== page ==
Lockheed Martin has encapsulated the US Navy’s fifth Mobile User Objective System (MUOS-5) satellite in its protective launch vehicle prior to its scheduled launch on 24 June.

To be launched aboard a United Launch Alliance Atlas V rocket, MUOS-5 is the next satellite to join the navy’s existing network of orbiting satellites including MUOS-1, MUOS-2, MUOS-3, and MUOS-4, and four operational relay ground stations.

Lockheed Martin Narrowband Communications mission area programme director Mark Woempner said: "Like its predecessors, MUOS-5 has two payloads to support both these new wideband code division multiple access (WCDMA) waveform capabilities, as well as the legacy ultra high frequency (UHF) satellite system, used by many mobile forces today.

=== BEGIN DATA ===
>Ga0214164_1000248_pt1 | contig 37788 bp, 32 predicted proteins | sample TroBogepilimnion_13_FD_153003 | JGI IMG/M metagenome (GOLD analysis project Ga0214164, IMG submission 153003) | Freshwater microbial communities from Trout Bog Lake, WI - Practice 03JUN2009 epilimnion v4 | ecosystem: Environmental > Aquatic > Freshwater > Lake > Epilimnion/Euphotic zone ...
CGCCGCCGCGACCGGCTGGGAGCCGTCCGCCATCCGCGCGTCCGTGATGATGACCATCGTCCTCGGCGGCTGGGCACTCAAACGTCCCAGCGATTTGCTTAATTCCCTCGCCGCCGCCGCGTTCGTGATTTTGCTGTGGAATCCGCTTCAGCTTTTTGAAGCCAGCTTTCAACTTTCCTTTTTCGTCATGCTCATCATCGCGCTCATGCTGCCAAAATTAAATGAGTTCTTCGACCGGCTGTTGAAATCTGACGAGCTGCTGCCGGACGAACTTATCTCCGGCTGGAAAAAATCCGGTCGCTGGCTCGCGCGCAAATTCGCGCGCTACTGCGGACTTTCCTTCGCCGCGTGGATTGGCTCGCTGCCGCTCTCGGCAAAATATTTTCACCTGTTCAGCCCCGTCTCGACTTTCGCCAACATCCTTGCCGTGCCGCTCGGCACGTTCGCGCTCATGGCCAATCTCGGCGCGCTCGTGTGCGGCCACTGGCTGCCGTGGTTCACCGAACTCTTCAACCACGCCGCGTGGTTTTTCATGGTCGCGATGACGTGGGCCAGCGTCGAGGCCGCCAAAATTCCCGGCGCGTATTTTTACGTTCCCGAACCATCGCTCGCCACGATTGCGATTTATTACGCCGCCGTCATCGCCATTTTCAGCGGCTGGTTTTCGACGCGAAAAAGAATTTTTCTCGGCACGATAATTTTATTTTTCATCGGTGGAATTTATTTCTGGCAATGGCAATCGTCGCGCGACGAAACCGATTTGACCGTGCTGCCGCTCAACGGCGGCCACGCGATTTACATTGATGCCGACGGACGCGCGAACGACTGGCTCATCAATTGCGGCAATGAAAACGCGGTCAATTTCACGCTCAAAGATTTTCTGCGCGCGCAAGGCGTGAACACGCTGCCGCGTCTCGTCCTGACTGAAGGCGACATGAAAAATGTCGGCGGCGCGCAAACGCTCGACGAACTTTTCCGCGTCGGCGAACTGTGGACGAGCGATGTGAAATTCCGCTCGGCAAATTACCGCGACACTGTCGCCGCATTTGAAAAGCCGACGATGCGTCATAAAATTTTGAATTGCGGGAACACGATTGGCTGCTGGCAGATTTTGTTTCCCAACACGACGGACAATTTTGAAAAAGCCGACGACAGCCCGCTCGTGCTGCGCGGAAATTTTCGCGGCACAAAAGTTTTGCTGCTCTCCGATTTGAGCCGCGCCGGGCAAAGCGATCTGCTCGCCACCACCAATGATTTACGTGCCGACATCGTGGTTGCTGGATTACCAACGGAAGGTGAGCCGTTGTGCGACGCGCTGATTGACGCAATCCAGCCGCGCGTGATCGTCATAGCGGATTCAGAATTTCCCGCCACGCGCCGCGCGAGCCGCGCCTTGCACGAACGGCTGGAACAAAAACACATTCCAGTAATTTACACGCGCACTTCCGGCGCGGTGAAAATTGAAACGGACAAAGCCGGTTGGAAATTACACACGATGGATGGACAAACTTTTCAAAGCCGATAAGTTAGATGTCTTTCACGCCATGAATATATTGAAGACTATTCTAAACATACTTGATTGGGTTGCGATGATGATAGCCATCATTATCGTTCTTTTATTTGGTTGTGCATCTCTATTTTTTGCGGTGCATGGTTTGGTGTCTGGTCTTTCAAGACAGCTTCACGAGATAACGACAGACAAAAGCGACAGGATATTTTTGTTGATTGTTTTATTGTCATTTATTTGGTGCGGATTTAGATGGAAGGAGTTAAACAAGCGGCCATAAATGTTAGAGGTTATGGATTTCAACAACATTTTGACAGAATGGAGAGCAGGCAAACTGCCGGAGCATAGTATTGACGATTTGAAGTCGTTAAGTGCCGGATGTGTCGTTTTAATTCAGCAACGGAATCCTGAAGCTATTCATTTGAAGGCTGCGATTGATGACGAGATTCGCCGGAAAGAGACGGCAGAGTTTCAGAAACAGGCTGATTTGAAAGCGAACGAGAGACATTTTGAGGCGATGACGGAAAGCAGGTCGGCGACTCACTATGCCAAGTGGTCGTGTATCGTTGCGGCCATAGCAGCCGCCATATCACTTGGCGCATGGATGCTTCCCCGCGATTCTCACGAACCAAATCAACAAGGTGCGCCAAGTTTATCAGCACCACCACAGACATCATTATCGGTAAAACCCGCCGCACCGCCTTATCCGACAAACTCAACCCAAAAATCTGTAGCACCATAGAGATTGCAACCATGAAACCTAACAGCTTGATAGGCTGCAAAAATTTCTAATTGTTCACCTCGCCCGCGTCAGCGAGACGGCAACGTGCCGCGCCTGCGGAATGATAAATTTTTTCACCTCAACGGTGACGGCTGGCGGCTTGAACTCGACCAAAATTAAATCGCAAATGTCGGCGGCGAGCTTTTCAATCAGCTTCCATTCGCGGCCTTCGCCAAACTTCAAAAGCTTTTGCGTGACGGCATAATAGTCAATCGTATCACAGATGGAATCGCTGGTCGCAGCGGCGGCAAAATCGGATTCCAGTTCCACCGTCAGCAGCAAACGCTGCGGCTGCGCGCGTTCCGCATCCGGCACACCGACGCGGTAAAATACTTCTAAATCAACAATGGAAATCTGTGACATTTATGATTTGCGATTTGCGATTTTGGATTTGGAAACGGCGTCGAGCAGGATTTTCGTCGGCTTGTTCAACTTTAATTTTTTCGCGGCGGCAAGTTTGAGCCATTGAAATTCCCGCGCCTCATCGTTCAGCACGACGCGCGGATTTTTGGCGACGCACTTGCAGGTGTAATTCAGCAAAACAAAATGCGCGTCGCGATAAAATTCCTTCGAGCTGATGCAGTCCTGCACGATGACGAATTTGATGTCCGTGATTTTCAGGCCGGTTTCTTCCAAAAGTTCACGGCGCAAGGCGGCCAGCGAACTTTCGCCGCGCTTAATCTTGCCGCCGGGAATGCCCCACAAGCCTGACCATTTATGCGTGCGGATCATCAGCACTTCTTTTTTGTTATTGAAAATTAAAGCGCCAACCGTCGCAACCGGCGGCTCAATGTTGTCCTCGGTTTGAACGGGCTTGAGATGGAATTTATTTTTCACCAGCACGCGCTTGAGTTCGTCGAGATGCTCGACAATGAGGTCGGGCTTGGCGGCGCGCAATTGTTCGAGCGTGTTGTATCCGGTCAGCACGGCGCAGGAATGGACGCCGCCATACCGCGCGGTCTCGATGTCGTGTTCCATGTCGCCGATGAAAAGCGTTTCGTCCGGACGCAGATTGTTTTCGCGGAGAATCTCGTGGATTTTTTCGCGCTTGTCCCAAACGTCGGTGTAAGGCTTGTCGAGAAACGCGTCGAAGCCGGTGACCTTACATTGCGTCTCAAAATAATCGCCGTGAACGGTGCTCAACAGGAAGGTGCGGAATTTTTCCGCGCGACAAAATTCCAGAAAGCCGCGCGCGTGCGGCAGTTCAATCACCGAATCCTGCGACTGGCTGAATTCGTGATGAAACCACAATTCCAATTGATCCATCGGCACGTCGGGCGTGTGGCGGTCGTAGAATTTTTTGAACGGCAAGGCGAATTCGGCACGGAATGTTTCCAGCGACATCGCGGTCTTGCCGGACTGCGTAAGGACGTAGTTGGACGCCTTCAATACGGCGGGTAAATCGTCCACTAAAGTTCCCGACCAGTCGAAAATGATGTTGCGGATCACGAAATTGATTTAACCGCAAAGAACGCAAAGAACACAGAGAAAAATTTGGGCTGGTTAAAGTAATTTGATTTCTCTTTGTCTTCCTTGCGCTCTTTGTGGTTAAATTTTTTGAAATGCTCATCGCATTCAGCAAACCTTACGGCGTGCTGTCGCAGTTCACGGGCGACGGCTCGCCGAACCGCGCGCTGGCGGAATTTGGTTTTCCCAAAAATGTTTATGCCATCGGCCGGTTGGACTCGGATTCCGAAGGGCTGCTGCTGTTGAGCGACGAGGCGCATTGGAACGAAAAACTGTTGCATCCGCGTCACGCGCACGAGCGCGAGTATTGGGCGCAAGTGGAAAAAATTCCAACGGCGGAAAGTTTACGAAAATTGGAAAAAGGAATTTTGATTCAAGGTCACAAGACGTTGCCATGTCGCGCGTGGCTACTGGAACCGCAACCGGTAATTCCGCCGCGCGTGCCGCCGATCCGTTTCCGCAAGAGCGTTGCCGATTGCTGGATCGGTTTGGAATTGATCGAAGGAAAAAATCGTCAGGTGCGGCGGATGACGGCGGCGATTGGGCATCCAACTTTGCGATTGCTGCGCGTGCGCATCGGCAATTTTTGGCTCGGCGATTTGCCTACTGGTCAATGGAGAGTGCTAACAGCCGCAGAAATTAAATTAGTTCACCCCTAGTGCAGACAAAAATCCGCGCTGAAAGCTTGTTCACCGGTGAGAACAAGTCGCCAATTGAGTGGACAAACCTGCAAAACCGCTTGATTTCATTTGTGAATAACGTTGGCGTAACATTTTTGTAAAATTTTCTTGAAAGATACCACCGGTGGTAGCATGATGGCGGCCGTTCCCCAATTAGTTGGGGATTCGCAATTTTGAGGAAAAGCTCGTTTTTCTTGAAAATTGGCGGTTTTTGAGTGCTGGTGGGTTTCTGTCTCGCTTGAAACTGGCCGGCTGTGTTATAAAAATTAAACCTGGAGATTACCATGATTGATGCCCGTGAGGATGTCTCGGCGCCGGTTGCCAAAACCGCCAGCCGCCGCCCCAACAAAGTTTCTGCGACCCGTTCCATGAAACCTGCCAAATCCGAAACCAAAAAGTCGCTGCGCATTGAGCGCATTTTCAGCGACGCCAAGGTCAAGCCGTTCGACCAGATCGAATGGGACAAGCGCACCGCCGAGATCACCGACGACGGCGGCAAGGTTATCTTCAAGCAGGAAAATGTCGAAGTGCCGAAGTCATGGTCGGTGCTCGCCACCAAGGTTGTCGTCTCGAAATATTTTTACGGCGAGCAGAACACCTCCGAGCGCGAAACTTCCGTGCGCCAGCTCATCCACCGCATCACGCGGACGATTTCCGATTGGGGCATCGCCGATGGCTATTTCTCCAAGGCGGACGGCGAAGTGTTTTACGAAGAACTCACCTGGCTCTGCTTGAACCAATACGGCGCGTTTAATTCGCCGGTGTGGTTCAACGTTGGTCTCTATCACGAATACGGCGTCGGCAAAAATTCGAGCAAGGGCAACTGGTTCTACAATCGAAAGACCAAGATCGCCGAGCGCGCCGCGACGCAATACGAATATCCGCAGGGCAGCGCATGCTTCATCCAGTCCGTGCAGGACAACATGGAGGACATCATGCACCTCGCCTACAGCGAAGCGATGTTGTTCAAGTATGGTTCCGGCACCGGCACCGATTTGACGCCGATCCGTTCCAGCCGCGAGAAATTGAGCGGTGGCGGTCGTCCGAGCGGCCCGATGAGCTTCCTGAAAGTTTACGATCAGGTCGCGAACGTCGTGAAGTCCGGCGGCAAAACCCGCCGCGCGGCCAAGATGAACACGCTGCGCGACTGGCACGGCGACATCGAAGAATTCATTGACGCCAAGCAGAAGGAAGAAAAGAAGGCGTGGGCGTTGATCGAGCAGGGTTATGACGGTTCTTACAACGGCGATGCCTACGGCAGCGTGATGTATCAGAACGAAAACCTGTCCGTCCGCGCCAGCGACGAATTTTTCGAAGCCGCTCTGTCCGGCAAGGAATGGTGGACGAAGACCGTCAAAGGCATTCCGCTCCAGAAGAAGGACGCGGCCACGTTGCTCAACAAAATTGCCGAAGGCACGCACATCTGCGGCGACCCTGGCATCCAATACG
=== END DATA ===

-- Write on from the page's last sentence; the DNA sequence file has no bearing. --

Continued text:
"MUOS-5 has two payloads to support WCDMA waveform capabilities, as well as the UHF satellite system."

"On orbit, MUOS-5 will augment the constellation as a WCDMA spare, while actively supporting the legacy UHF system."

The satellite is capable of offering simultaneous, crystal-clear voice, video and mission data, over a secure high-speed internet protocol-based system.

The operational MUOS terminals allow mobile military forces to seamlessly connect beyond line-of-sight around the world and into the global information grid.

The navy’s MUOS secure communications network provides near-global coverage, including communications deep into polar regions.

Lockheed noted that more than 55,000 radio terminals that are currently operational can be upgraded to be MUOS-compatible.

The satellite was manufactured at Lockheed’s facility in Sunnyvale, California, US.

The MUOS programme is managed by the Navy’s Programme Executive Office for Space Systems and its Communications Satellite Programme Office at San Diego in California.

Image: MUOS-5 completes constellation for US Navy’s new network. Photo: courtesy of United Launch Alliance.